I Am the Pretty Thing That Lives in the House (2016)

I Am the Pretty Thing That Lives in the House
Director: Oz Perkins
Writer: Oz Perkins
Cast: Ruth Wilson, Paula Prentiss, Bob Balaban, Lucy Boynton, Erin Boyes
Seen on: 13.11.2022

Plot:
Lily (Ruth Wilson) is a hospice nurse and she has come to stay with author Iris Blum (Paula Prentiss) in her final time on earth. Lily quickly feels freaked out by Iris’ house, and the fact that she wrote horror novels isn’t helping either. But after a while of Iris calling Lily “Polly”, Lily dares to open Iris’ most famous book, reading about its protagonist Polly (Lucy Boynton). And there are some eerie parallels between Lily and Polly.

I was hesitant to watch this film because I heard that it relied heavily on voice-over and that is just not my thing. But ultimately, Ruth Wilson was too much of a draw. And I’m glad I gave the film a chance. It’s labyrinthine structure and dreamlike atmosphere had me hooked.

The film poster showing Polly (Lucy Boynton) in profile, her upper half looking right, her lower half turned to the left.

More often than not, voice-overs are superfluous, distracting and lazy writing choices in films. This is why I don’t like them in general. But I Am the Pretty Thing That Lives in the House does something very different with its voice-over and uses it so effectively that it adds to the mystery and the way the plot folds in on itself. The plot, by the way, is not supposed to be unraveled, it is there to be marveled at as a maze.

The film is generally not interested in classic narratives and filmmaking conventions, or rather, it is not interested in sticking to them, but how to bend them, underlining the out-of-this-world feeling the film conjures up and that I found extremely beguiling. Not that the film doesn’t have anything to say. We can talk about its ideas about death and ghosts, or on gendered violence. It just doesn’t say it in a linear, non-contradictory manner.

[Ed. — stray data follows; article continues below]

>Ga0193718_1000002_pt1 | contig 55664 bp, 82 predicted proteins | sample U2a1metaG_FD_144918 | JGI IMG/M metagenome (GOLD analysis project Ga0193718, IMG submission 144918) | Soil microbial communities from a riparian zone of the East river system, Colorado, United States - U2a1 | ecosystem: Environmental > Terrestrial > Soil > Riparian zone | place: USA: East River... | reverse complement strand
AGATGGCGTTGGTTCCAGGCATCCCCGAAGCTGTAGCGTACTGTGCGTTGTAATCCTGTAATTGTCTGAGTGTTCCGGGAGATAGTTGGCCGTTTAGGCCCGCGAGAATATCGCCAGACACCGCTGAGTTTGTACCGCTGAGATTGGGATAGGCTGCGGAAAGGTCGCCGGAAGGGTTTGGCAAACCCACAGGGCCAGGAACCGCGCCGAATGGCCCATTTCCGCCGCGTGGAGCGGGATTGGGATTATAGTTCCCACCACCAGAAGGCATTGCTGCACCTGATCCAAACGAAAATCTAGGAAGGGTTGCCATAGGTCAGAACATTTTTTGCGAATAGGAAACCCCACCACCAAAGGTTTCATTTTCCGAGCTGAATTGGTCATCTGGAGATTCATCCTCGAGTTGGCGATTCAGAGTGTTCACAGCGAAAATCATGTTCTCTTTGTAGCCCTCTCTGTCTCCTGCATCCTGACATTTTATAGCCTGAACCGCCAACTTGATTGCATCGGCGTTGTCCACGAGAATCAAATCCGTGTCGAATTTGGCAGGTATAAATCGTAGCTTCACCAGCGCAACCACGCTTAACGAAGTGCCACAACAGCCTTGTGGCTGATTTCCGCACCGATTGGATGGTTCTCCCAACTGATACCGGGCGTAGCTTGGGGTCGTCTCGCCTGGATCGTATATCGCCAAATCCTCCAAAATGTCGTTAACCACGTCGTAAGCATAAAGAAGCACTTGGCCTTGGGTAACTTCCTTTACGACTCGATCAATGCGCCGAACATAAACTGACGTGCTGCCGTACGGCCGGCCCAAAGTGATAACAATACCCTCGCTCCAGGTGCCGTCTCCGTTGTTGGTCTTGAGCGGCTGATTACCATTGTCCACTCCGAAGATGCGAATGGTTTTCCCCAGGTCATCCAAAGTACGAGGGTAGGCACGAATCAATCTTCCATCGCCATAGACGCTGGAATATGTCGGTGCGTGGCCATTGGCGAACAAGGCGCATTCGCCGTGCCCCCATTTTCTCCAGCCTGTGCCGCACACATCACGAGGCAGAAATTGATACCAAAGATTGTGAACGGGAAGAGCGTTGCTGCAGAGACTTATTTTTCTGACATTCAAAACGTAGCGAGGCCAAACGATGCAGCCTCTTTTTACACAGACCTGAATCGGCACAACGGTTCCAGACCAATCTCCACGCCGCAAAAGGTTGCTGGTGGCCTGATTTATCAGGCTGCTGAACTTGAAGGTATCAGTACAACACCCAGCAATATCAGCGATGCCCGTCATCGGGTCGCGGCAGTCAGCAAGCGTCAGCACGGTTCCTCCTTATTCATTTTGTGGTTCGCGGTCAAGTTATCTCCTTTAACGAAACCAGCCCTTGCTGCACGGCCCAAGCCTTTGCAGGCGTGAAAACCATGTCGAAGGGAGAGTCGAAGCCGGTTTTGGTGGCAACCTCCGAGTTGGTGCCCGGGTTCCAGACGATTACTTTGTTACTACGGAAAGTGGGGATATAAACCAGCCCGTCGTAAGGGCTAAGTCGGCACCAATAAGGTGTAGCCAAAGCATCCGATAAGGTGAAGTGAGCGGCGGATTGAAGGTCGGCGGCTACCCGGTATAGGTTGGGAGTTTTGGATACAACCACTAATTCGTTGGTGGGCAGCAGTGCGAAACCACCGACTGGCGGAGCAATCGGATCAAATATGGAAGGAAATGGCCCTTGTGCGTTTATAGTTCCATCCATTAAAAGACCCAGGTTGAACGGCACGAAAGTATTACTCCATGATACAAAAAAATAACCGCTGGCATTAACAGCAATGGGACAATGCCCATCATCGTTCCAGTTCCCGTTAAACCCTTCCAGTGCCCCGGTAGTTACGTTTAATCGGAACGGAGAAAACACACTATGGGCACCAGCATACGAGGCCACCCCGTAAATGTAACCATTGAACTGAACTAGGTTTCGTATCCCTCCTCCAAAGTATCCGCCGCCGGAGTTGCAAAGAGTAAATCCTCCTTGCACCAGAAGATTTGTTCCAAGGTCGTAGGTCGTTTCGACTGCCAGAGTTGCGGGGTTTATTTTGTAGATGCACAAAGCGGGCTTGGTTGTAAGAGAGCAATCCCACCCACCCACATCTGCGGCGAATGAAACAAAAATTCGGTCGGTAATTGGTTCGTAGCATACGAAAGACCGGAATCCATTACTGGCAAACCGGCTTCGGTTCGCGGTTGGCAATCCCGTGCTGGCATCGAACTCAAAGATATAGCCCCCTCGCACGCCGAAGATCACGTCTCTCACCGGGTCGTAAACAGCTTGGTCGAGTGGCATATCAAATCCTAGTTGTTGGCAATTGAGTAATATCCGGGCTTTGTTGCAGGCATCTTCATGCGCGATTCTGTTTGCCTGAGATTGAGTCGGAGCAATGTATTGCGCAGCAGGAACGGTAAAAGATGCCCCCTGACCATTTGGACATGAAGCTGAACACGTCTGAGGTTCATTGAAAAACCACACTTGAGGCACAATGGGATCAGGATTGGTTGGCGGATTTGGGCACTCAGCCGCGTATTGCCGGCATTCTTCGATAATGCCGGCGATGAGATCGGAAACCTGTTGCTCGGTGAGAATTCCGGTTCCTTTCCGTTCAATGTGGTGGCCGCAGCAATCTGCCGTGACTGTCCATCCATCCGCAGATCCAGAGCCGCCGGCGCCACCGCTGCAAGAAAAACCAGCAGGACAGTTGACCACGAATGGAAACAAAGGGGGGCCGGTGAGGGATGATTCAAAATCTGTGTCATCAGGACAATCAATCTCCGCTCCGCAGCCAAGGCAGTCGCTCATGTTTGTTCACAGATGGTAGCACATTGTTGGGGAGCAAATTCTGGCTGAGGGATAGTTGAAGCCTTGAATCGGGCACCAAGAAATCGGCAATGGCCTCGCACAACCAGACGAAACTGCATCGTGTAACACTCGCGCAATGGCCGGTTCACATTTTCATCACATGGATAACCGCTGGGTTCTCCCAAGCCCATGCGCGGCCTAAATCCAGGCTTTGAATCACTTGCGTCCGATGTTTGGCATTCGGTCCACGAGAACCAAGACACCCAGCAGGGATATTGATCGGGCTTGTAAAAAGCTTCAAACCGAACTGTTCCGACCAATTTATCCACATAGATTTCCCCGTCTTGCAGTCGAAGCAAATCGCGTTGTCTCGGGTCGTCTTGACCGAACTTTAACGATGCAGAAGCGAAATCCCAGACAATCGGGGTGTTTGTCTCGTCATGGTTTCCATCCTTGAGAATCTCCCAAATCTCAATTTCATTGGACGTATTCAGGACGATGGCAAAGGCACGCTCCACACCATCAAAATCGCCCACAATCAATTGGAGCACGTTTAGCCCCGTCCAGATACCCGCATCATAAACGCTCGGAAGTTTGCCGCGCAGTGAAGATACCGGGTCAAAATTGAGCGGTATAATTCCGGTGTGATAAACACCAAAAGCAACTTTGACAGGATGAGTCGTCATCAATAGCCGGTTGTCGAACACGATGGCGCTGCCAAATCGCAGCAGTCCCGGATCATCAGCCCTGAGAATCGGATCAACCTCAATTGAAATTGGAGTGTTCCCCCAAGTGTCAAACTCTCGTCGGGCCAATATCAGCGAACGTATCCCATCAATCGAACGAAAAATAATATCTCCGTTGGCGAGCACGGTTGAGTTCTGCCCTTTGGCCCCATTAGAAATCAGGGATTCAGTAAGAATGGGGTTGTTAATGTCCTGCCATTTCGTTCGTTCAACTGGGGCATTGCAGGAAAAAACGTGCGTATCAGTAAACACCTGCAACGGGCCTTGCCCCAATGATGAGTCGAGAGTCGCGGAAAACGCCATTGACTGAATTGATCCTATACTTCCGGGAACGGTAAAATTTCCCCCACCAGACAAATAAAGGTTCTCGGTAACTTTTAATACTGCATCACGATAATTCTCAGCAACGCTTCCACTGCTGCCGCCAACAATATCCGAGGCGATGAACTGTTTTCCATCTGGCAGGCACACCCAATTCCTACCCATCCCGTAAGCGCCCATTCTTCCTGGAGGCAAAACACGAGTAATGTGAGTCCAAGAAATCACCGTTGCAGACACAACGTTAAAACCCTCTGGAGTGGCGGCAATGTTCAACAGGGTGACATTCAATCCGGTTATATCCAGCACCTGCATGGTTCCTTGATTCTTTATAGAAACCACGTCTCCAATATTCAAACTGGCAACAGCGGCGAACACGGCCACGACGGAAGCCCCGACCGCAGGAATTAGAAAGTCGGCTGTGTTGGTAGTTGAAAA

Lily (Ruth Wilson) reading a book while standing in front of a book shelf.

In short, I was very much caught up in the flow of the film, thanks in no small part to the ever radiant Ruth Wilson who gives Lily just the right mix of timid sweetness and strength to carry the film. The cast was generally good, but Wilson has most to do and carries the film.

The horror elements of the story fall by the wayside a little. They are there, and there are some really scary moments but the film is more interested in haunting than in scaring – and that translates to its mood as well. I am sure that calm, almost soft touch of the film won’t appeal to everybody, especially not people who are looking for a classic haunted house horror. But if you can let yourself fall into the film, you’re in for a treat.

Polly (Lucy Boynton) walking through the house in a blindfold.

Summarizing: really interesting.

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